Rich get richer as Kubasaki reloads

Among Kadena boys basketball newcomers to the varsity are Tamaan Ruffin (with ball) and defender Nicholas Laney. (Dave Ornauer/Stars and Stripes)
Among Kadena boys basketball newcomers to the varsity are Tamaan Ruffin (with ball) and defender Nicholas Laney. (Dave Ornauer/Stars and Stripes)

Rich get richer as Kubasaki reloads

by: Dave Ornauer | .
Stars and Stripes | .
published: December 04, 2015

CAMP FOSTER, Okinawa – There are times when coaches curse what they call the PCS Plane that carries away players who otherwise might finish their high school careers in one spot.

There are other times when they kiss the very ground the fictional plane’s landing gear rolls on.

Call Jon Fick among the latter as the 2015-16 Pacific boys basketball season begins. From Europe and the States, his Kubasaki Dragons have assembled a wealth of inbound talent to add to key elements of their 2014-15 Far East Division I tournament title run.

“We’ve got a lot of returning guys with basketball knowledge, but we also have some guys, some seniors, who came in with knowledge from other places,” said Fick, who has four D-I tournament titles to his credit as he enters his 10th season at Kubasaki’s helm.

Practice can be something of an exercise in confusion, as two of the newcomers bear the same first name and are almost equal in height – Connor Howlett, 6-foot-3, from Patch High in Stuttgart, Germany; and Connor Richardson, 6-4, from Chaparral High in Temecula, Calif. Stephen Nowell is another Europe transfer, from Naples, Italy.

They join four players named to the All-Far East D-I team following Kubasaki’s 76-64 championship win over Kadena on the Dragons’ home court: Forwards Imani Washington, Skylor Stevens and Matt Ashley and guard Jacob Green, all seniors.

“I don’t think I’ve seen that in a Kubasaki program since Marcus Carson,” Fick said of the guard who paced the Dragons to the D-I tournament semifinals 10 years ago, just before he took over the team.

It’s not so much the titles he’s won since 2006-07, but the ones that got away, Fick said. He feels it could have been as many as seven, perhaps eight, championships for Kubasaki in his time in charge.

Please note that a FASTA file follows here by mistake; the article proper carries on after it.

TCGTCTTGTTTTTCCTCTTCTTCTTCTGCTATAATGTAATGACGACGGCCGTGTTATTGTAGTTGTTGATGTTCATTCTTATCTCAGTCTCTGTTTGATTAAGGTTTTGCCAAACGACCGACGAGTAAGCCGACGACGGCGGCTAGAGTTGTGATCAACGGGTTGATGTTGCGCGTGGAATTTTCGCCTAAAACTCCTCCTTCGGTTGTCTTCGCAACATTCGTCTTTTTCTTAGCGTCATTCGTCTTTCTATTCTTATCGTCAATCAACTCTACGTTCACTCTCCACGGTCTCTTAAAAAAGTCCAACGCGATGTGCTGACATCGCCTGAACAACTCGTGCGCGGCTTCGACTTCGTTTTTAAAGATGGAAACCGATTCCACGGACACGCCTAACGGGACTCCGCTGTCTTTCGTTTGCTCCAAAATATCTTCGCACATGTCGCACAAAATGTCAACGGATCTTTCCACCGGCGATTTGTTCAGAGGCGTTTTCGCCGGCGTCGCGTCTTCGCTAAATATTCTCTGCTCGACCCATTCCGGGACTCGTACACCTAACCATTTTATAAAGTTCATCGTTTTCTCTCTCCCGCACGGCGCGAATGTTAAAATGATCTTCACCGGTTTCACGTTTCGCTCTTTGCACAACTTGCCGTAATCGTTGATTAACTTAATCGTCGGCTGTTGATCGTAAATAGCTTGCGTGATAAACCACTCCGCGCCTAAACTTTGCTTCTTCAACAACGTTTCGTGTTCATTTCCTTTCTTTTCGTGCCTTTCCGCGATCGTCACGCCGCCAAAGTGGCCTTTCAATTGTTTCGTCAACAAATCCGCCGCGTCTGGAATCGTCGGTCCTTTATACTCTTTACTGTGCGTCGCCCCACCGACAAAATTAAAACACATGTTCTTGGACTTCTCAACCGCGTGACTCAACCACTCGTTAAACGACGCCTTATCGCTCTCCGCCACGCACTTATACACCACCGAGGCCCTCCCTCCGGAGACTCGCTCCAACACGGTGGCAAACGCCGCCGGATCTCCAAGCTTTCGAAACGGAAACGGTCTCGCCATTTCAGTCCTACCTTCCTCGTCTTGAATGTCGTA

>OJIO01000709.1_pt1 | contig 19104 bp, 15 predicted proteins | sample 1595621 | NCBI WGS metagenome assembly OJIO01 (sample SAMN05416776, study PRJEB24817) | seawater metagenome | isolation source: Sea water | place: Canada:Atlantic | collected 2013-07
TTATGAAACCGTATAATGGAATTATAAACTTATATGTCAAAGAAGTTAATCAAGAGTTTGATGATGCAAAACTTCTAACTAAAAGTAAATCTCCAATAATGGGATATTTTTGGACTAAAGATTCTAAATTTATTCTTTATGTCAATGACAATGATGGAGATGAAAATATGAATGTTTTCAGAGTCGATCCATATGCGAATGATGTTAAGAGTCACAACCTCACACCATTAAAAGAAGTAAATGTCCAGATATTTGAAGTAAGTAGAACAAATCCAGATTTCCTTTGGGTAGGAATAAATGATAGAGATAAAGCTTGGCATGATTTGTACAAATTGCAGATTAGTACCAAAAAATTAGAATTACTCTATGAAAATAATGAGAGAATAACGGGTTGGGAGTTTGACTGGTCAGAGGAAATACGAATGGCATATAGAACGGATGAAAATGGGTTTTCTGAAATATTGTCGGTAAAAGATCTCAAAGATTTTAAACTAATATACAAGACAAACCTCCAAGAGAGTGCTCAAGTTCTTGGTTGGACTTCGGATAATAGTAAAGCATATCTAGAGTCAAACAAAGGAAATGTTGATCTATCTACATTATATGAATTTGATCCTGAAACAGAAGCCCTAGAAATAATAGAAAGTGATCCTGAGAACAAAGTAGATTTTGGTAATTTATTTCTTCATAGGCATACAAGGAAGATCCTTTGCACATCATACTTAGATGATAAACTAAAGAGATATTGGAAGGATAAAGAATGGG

“We felt we were in position to win,” Fick said.

It’s a matter of building up throughout the course of the season to where the Dragons peak as championship week begins, he said.

“We do a lot of things differently in December than we do in January or February,” Fick said. “We’re trying to build up so that we can be our best the second or third week of February.”

One Kubasaki property did get away to Kadena, Jahron Mitchell, a junior and younger brother of now-Arizona football player Jarrett Mitchell. He joins a Panthers squad featuring All-Far East forward Justin Wilson and two other returners, Isaiah Richardson and Jeremiah Steed.

It’s a Panthers team with little height, though.

While Kadena is heavy on guards, the same can’t be said of reigning D-II champion Yokota, which lost its senior backcourt tandem of Jermaine Neal and Jadan Anderson.

Still, the Panthers have a solid core of returners in seniors Marcus Henagan and Jam Harvey and juniors Shota Sprunger and Hunter Cort; it’s a question of how much depth they’ll have, and they’ll have a new coach in Dan Galvin, who helmed the JV the last few seasons under Paul Ettl.

“”End of an era,” Galvin said. “I’m not sure if it’s the start of a new one. I’m not sure how much depth we’ll have, but we’ll see what we have early out of the box.”

Matthew C. Perry is hoping to take that one final step, which it will try to accomplish having lost graduated All-Far East players Jon Cadavos, a guard, and Jarell Davis, a forward. But there’s plenty left in the cupboard for coach Dewayne Pigge’, including guard Vincent Ermitano.

Pigge’ and the Samurai lost a two-game D-II final to Yokota 58-48 and 78-50, on Perry’s home court. “Our team (has) an intention to accomplish our unfinished goal,” Pigge’ said.

Related Content: No related content is available